Thoughts on ‘Being’ a Woman

My good friend Jenny Elwood wrote this as a Facebook status update yesterday, I was touched by it and have her permission to reproduce it here.

On my way home from the Priscilla’s event on Friday I stopped at Etc for a “nightcap”. 🙂 As I struggled out of my car (with my sore leg) a lady standing nearby complimented me on my attire. I accepted (graciously I hope!) as I normally (try to) do. The lady then proceeded to comment that she could not afford nice clothes like mine. Embarrassed I mumbled: “I’m sorry to hear that” and made a break for it. Afterwards it bugged me a bit that I have a (very nice but utterly obsolete) second wardrobe whilst someone struggled to afford (probably the most basic of) a first, but I moved on from it. Over the weekend working through my usual Post Jenny-time Stress (yes PJS, it’s a thing really 😉 ) I found myself praying to wake up a woman as I (delusionally) tend to do sometimes. Then something hit me: I wasn’t praying to wake up a woman, I was praying to wake up a privileged (preferably white) woman living in western society! Very few real* women actually get to live this idealistic life. Real women live in squalor and poverty. Real women are oppressed and seen as little more than belongings, treated worse than animals. Real women are beaten/molested/raped/mutilated (not to even mention all forms of economic oppression) and it’s considered okay and acceptable practice in many cultures. Real women don’t have access to even the most basic of health care (like proper feminine hygiene products). Am I really desperate enough to wake up (having my biggest dream come true) only to find it this kind of nightmare? Truthfully? … No… That is why I support the change required in this world for me to wake up anywhere in the world, having had my dream come true, and be okay with it.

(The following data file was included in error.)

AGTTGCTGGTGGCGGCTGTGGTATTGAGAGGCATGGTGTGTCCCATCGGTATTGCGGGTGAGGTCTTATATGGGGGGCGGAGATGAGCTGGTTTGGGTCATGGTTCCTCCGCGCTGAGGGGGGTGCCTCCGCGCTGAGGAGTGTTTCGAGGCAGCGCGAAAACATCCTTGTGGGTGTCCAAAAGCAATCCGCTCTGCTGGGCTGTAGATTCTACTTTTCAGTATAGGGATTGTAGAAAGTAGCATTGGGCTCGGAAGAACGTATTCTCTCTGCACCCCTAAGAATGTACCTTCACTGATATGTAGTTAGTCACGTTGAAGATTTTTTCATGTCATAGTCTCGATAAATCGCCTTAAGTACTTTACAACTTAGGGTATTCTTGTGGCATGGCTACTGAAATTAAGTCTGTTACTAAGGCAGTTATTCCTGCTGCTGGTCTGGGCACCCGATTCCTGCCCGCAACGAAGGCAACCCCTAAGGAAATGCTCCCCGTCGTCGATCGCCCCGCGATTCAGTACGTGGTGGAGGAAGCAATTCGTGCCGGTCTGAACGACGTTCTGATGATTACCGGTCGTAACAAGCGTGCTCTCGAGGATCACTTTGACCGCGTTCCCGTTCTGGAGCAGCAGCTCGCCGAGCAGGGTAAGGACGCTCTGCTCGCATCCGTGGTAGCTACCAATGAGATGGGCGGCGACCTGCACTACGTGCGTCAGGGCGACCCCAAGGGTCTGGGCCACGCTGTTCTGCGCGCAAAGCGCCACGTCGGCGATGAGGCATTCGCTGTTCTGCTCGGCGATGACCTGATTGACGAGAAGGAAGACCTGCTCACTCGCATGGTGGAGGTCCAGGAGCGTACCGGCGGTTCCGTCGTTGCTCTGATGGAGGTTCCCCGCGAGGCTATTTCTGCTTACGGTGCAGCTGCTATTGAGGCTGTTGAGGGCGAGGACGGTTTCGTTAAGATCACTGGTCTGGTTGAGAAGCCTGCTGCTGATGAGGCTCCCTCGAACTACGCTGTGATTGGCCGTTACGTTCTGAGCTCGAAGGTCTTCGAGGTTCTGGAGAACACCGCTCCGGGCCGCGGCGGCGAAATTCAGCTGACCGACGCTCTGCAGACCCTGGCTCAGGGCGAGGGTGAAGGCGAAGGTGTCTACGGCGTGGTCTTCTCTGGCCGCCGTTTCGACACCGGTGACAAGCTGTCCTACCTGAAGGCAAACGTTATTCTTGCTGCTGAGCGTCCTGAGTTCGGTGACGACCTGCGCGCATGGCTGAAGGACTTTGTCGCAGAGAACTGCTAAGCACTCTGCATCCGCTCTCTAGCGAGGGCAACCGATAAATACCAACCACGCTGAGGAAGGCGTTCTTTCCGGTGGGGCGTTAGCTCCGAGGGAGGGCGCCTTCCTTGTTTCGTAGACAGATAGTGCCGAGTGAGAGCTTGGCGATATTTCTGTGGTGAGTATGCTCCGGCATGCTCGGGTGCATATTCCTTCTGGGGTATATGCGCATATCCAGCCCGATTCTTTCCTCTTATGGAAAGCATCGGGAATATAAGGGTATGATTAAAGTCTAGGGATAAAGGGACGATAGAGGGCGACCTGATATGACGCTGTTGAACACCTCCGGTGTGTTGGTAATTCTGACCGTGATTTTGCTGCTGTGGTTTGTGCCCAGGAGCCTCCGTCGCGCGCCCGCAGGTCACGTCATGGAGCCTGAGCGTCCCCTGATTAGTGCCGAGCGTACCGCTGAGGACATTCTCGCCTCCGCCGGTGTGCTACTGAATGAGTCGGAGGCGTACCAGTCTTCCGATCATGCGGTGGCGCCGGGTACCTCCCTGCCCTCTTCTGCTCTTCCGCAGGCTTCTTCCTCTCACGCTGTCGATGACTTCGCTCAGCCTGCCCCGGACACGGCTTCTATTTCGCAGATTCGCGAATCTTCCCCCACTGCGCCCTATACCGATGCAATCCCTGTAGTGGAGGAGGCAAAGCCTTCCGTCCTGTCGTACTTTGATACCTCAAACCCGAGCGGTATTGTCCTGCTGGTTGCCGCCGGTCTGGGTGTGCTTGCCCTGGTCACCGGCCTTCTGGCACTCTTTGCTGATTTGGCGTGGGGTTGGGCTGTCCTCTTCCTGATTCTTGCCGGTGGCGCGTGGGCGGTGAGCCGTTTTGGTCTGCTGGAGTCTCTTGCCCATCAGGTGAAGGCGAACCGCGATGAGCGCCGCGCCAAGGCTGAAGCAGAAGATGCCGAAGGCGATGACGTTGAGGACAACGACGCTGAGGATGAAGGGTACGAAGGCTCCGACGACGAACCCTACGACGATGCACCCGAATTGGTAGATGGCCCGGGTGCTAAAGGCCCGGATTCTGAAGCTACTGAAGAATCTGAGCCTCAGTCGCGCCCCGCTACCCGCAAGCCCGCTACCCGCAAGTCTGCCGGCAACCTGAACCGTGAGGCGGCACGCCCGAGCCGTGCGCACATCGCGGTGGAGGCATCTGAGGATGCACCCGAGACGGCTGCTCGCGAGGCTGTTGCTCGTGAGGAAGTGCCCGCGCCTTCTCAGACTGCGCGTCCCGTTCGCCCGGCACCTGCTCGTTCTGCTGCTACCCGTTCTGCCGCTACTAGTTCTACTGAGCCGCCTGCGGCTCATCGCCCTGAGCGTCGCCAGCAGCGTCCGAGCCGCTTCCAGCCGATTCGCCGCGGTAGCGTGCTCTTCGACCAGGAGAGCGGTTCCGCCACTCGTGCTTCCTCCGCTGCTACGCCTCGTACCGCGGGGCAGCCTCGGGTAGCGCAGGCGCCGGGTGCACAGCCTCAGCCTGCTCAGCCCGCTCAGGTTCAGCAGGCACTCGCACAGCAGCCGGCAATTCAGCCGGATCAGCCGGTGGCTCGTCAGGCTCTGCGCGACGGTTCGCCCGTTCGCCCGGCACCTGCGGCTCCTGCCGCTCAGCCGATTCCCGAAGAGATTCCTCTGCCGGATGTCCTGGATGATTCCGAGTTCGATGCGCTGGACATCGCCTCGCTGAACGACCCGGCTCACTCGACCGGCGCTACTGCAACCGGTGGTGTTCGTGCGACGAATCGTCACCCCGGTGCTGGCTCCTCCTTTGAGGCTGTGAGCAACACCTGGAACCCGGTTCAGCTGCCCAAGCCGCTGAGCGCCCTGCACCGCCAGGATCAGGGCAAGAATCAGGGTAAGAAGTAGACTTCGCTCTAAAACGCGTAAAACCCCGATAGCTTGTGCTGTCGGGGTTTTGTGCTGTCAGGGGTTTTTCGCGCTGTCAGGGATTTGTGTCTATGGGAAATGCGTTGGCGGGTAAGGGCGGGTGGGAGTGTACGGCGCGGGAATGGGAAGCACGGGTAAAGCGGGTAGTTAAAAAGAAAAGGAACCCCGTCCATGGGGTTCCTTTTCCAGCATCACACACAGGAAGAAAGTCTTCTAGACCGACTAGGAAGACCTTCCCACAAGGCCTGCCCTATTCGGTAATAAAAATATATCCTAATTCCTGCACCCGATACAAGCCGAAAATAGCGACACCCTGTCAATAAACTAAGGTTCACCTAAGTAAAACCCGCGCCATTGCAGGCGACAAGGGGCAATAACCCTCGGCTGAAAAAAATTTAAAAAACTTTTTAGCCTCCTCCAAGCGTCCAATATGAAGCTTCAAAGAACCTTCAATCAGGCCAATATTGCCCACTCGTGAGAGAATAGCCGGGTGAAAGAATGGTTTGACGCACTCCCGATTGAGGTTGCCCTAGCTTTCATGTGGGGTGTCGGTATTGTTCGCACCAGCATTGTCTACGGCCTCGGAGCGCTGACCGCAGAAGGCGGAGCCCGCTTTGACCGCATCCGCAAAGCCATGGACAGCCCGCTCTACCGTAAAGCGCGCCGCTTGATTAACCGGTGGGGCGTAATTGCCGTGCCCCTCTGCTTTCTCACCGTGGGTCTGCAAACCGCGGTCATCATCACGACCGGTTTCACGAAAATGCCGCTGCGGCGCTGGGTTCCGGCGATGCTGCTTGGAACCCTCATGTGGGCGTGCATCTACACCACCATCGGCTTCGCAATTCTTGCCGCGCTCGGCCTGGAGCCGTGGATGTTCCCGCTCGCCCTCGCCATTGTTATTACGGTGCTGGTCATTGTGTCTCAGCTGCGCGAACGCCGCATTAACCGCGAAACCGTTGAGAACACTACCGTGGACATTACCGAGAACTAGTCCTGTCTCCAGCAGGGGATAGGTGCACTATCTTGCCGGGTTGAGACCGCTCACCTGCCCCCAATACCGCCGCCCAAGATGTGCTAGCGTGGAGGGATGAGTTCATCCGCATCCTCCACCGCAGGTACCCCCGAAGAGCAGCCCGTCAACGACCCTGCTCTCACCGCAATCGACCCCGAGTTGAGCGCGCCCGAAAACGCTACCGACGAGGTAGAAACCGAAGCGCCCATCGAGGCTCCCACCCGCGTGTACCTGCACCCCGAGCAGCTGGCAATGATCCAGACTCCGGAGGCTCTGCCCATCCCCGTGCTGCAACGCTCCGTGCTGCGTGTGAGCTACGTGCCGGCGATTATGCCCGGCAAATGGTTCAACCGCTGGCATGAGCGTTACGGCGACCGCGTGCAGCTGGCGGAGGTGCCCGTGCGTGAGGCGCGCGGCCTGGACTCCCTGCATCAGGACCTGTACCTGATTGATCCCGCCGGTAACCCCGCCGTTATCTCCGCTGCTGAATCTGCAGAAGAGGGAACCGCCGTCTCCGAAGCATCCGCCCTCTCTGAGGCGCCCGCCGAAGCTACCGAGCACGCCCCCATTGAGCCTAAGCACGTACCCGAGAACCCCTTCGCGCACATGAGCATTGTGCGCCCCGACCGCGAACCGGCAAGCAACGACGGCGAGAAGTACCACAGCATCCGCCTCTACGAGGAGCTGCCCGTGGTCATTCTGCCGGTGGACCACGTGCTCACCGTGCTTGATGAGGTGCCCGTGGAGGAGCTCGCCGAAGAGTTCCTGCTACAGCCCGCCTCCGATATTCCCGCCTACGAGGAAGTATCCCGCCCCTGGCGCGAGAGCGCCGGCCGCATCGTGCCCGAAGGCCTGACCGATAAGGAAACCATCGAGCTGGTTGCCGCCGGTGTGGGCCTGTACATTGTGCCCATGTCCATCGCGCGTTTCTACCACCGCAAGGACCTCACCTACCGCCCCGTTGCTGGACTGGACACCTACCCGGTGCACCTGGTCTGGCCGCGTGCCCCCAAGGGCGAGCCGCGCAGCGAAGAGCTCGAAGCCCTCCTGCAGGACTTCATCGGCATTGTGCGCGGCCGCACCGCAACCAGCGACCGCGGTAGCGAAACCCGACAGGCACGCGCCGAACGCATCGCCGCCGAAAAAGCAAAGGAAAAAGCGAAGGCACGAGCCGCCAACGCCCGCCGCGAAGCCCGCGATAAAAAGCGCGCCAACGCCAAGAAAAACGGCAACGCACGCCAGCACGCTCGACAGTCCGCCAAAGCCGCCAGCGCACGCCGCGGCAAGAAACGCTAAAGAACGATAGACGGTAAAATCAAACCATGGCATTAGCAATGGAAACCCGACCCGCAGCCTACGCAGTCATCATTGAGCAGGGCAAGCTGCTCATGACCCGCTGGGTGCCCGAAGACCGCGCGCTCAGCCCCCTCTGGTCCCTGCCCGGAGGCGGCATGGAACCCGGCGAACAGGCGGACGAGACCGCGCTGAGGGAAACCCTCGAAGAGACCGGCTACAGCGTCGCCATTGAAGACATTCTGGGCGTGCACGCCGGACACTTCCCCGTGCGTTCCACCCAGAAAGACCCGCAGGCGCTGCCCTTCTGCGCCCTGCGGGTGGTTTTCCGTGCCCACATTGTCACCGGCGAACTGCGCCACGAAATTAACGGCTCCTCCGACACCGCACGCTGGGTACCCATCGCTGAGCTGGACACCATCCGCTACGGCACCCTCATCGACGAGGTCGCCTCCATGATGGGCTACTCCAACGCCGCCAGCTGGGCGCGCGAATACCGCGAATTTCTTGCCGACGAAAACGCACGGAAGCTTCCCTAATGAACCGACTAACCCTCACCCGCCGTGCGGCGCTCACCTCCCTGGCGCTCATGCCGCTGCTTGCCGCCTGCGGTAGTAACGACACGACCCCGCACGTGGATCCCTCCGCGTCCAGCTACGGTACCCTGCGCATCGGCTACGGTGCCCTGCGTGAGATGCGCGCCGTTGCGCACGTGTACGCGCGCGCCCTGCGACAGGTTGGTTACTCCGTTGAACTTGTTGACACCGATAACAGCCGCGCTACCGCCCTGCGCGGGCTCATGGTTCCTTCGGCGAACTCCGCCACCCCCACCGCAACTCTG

* There was (unsurprisingly) some ‘reaction to the phrase ‘real’ women on Facebook… I discussed this with Jenny and she has clarified that in this context she was referring to ‘real women’ in terms of  ‘ordinary women. Not the ones who just strut around in heels and dresses sipping cocktails… Women who work/raise families and are active in their communities. It has nothing to do with what’s in between your legs.’

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